National Guidance on Part 13 of the Children and Young People (Scotland) Act 2014: Support for Kinship Care

Provides guidance on Part 13 and on the associated Kinship Care Assistance (Scotland) Order 2016. Expands on what kinship care assistance is, who is eligible and how it is to be made available


1. In 2015 the Scottish Government, in negotiation with Convention of Scottish Local Authorities ( COSLA), announced additional funding to ensure eligible kinship carers received parity of allowances with foster carers in their local authority area. It should be noted that fees for foster carers are a separate issue and are not included in this agreement. This agreed parity includes:

a) All kinship carers who are caring for a looked after child.

b) Eligible kinship carers where the child is subject to a kinship care order and

i. The child was previously looked after; or

ii. The child was placed with the involvement of the local authority; or

iii. The child is at risk of becoming looked after.

2. The group described under a) already have the statutory right to an allowance under Regulation 33 of the Looked After Children (Scotland) Regulations 2009. The 2014 Act and the 2016 Order set out eligibility criteria and the duty to pay an allowance to the group described at b) (above). As discussed in Part 2 of the guidance, a child placed by the local authority is by definition a child who is at risk of becoming looked after because that child can no longer remain in the care of their parent(s).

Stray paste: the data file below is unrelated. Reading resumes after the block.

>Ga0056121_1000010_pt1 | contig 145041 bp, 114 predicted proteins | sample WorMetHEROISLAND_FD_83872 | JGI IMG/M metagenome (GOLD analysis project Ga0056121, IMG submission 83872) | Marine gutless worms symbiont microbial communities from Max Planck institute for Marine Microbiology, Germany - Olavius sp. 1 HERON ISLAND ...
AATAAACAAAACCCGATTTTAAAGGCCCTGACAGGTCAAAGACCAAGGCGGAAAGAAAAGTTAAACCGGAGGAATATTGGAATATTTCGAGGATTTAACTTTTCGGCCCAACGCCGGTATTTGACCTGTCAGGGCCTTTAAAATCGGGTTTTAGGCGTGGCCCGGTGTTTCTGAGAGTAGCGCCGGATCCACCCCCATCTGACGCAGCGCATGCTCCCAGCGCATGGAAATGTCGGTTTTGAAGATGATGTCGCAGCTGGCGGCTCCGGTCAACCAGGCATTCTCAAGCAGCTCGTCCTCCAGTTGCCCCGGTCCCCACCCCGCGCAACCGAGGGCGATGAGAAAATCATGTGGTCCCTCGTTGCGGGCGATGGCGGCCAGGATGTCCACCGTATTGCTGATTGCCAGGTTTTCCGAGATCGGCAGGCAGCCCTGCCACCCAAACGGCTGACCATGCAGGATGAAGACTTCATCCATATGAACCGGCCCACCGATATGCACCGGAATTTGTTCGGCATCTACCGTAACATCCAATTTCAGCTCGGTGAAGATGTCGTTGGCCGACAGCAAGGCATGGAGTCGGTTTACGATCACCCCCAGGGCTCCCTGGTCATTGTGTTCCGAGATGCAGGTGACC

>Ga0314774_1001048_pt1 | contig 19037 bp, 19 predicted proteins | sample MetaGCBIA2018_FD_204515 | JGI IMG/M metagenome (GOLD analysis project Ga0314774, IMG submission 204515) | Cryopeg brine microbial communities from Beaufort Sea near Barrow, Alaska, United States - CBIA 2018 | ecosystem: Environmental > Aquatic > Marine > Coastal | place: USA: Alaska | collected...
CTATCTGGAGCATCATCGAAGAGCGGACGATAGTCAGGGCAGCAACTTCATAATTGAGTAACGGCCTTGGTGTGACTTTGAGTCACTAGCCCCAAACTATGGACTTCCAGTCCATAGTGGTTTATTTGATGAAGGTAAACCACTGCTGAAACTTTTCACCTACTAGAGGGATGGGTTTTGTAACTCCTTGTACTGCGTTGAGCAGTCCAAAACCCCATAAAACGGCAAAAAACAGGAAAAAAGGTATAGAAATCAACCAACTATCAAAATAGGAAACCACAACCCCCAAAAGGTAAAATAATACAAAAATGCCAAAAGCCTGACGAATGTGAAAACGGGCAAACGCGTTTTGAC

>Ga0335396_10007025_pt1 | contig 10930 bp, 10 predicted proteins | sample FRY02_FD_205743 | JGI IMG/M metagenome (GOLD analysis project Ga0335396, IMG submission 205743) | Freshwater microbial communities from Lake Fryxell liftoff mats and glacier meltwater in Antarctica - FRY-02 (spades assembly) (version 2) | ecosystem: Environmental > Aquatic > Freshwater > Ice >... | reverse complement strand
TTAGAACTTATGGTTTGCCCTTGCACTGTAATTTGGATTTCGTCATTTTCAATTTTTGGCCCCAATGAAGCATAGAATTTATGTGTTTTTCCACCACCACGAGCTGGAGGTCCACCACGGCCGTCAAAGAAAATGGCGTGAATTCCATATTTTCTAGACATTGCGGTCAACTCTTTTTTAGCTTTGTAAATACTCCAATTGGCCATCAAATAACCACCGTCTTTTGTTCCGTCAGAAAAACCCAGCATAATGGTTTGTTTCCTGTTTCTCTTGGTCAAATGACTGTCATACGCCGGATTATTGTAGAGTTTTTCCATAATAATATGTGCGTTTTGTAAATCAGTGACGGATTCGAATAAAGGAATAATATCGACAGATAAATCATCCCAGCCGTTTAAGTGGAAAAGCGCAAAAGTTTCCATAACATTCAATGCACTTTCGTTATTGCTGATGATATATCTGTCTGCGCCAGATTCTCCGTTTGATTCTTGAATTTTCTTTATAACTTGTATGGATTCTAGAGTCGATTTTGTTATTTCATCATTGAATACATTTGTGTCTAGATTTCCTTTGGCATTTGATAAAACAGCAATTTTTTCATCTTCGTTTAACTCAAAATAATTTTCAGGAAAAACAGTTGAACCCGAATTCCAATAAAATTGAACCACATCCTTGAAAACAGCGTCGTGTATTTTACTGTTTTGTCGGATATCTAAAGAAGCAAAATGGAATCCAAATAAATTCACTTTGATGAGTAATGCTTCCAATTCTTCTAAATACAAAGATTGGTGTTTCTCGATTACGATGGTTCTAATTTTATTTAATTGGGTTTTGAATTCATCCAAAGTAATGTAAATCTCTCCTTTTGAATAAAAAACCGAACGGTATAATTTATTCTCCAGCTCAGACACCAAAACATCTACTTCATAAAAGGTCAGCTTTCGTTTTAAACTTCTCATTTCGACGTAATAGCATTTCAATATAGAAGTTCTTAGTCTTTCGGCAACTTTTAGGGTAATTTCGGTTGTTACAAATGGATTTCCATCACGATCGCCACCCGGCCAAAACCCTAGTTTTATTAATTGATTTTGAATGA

3. There is no nationally agreed set of allowances for foster care and kinship care in Scotland. In 2016, the Scottish Government will convene a review group to consider a National Allowance Rate which would establish parity across local authorities. This guidance does not prescribe a minimum allowance rate.

4. For those eligible kinship carers, local authorities will need to ensure parity of allowances for children cared for by kinship carers and foster carers. Kinship carers who have a child placed on a kinship care order are likely to be eligible for child related benefits and tax credits. A local authority will wish to ensure that all kinship carers are fully aware of their eligibility for child-related benefits and tax credits and should fully support kinship carers to access all relevant benefits for the children in their care. Child tax credit is a means-tested state benefit payable for children under the age of 16. Young people up to the age of 20 can also receive child tax credit if they are in approved education or training. Foster carers are not eligible for child tax credit or child benefit. Local authorities will wish to take these child-related benefits received into account when calculating the allowance to be paid to an eligible kinship carer, to ensure that there is no double funding.

5. The complexity of the UK benefits system and the roll-out of the social security provision of Universal Credit will require the specialist advice of Welfare Rights Officers. The introduction of Universal Credit is likely to increase the complexity for local authorities calculating allowances as there will no longer be a succinct breakdown of child tax credit. There are also national organisations, such as Citizens Advice Scotland and Child Poverty Action Group who can provide specialised advice and support on these matters (see Appendix F).